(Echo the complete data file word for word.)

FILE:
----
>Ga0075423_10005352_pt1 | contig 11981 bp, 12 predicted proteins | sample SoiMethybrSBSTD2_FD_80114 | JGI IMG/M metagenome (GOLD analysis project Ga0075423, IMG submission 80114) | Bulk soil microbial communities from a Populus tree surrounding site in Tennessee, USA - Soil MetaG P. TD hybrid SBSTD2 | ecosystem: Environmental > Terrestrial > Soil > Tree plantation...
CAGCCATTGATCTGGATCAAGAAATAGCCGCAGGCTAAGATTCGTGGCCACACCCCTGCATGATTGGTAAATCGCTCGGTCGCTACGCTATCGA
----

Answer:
>Ga0075423_10005352_pt1 | contig 11981 bp, 12 predicted proteins | sample SoiMethybrSBSTD2_FD_80114 | JGI IMG/M metagenome (GOLD analysis project Ga0075423, IMG submission 80114) | Bulk soil microbial communities from a Populus tree surrounding site in Tennessee, USA - Soil MetaG P. TD hybrid SBSTD2 | ecosystem: Environmental > Terrestrial > Soil > Tree plantation...
CAGCCATTGATCTGGATCAAGAAATAGCCGCAGGCTAAGATTCGTGGCCACACCCCTGCATGATTGGTAAATCGCTCGGTCGCTACGCTATCGA